William Shakespeare. This name doesn’t exactly invoke a reaction of excitement and enthusiasm from most college students. So when a new Shakespeare film is playing in theaters, most college students don’t even know it exists. I suppose advertising this movie on MTV and BET just would not make any sense.
For those of you who aren’t passionate about Shakespeare, I would exercise caution in your decision to see The Merchant of Venice. If you’re looking for a regular Hollywood movie or a Romeo and Juliet Baz Luhrmann-esque Shakespeare spin-off, you might want to reconsider. You probably won’t have the attention span to sit through the entire movie without daydreaming about your next drunken night or thinking of The Lion King. Hey, I’m not completely crazy – Antonio is played by Jeremy Irons, the voice of Scar from The Lion King.
But for all of you Elizabethan theater nuts, it is a must-see. The actors truly mastered the art of Shakespeare. Al Pacino led this troupe of actors with his performance of Shylock. He achieved the depth of Shylock by making the audience feel pity for the persecuted Jew, yet earned hatred for his mercilessness in demanding one pound of Antonio’s flesh. Though Antonio is not in much of the movie, Irons gave one of his best supporting performances.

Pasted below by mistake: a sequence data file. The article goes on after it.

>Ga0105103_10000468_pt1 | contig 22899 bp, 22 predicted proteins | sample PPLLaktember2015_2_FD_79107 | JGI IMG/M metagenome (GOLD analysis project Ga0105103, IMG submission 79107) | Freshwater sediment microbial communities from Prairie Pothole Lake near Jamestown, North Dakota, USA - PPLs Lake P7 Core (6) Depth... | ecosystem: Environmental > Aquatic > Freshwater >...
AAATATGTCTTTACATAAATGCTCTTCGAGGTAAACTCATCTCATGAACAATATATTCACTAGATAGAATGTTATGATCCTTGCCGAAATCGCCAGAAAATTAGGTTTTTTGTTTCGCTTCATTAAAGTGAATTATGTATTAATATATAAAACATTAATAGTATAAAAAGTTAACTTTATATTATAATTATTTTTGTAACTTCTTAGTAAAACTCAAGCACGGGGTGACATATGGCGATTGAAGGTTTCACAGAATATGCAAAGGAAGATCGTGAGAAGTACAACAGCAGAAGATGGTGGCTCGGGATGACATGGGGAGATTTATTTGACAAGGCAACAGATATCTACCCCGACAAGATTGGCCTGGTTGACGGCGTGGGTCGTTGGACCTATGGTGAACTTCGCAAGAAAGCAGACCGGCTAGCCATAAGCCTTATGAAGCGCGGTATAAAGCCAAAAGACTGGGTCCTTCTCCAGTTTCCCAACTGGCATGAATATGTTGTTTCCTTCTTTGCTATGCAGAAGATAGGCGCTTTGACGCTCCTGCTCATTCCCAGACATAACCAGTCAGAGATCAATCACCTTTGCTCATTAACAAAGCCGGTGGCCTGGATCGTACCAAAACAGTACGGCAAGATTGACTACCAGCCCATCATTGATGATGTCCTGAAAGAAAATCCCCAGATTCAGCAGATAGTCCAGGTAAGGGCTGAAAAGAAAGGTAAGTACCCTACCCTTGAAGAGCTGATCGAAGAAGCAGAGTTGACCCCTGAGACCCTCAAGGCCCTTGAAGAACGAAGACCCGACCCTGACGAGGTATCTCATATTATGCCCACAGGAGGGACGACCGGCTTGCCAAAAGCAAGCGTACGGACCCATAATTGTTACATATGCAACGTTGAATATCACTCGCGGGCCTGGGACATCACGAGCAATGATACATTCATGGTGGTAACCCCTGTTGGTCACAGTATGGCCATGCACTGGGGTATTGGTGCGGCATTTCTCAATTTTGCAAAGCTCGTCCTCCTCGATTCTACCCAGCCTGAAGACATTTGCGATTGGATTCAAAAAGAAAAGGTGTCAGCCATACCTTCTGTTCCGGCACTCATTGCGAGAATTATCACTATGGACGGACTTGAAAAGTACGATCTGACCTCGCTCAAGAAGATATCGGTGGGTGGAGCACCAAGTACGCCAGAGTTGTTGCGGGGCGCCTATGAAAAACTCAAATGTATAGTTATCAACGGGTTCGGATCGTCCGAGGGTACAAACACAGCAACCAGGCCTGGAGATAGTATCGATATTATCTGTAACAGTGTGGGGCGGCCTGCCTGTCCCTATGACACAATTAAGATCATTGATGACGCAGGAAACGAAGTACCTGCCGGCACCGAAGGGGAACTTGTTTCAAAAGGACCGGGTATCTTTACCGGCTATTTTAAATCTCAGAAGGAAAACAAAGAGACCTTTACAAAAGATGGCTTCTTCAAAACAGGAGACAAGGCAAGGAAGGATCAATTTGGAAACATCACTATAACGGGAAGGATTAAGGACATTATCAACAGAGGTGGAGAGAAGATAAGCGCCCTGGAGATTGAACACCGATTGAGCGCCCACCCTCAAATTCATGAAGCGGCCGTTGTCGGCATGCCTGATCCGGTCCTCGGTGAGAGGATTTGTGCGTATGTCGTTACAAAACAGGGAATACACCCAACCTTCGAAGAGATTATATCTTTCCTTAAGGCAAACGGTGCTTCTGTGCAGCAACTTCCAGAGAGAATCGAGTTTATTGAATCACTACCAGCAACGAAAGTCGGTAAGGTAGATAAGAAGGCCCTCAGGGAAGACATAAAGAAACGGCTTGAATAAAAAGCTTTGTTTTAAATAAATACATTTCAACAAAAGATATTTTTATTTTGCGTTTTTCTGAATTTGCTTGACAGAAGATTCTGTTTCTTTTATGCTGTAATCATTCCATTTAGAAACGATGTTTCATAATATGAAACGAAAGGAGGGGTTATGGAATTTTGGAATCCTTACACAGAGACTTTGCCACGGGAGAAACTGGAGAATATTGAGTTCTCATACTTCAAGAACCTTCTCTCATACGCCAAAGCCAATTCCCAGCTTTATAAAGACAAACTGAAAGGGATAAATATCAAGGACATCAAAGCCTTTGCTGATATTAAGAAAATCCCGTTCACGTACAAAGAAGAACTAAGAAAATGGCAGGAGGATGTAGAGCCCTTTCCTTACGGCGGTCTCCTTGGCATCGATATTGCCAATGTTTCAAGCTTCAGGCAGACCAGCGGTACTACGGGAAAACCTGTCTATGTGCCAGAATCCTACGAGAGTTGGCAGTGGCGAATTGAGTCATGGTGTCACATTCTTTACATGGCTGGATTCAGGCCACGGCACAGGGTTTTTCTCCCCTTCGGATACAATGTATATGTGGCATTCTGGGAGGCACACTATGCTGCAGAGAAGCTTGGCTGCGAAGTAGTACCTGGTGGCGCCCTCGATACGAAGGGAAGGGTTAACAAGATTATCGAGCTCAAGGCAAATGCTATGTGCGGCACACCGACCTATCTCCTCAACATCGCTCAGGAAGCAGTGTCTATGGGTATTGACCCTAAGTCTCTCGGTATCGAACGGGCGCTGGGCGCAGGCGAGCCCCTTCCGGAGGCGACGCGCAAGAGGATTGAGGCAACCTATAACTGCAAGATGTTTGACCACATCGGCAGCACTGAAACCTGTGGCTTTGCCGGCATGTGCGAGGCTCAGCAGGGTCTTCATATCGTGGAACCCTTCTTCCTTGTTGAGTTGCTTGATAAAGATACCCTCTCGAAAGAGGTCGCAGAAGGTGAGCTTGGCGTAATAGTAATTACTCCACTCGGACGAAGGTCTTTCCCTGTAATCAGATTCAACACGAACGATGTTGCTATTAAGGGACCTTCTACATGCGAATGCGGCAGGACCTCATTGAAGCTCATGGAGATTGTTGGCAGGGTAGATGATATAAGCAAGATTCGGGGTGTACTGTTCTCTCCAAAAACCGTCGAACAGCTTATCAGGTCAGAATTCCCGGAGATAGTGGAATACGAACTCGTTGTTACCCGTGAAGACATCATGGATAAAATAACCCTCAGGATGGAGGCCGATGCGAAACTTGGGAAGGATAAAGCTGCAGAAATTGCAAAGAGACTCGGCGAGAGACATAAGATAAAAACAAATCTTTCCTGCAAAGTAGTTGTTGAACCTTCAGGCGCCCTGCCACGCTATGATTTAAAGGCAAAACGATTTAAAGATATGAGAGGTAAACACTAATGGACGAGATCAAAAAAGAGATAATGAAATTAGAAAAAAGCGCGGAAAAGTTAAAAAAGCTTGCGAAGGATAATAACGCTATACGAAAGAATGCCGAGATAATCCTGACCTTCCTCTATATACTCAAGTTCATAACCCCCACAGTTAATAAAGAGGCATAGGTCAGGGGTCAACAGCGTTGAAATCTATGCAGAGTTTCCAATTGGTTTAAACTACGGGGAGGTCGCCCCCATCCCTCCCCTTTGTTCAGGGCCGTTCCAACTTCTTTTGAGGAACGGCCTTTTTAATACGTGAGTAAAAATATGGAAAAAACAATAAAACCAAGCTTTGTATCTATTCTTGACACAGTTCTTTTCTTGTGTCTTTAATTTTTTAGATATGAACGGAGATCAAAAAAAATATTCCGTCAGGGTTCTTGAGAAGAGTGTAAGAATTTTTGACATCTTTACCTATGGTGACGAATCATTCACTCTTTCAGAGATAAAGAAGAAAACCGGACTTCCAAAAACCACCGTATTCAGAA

Shakespearean scholars continue to debate whether or not Bassanio, played by Joseph Fiennes, and Antonio had a romantic relationship. Most scholars agree that Antonio had a deep affection for Bassanio. Irons captured this affection for Bassanio with one look in the beginning of the movie.
Besides the excellent acting, the screenplay followed the play practically word for word. This would satisfy any Shakespeare fan, but made the movie stretch for a slow two hours and twenty minutes. For the attention span of the modern audience, particularly college students who are looking for sex, violence and action in movies, this film could be almost unbearable. You may want to think twice about bringing your date along too, unless you want to cuddle in each others arms and fall asleep.
If you do have interest in seeing how experienced actors make Shakespeare enjoyable, then The Merchant of Venice is the right flick for you. But if you don’t have a particular interest, I would skip this Shakespearean event.
Morgan Ashenfelter can be reached at Morgan.email@example.com.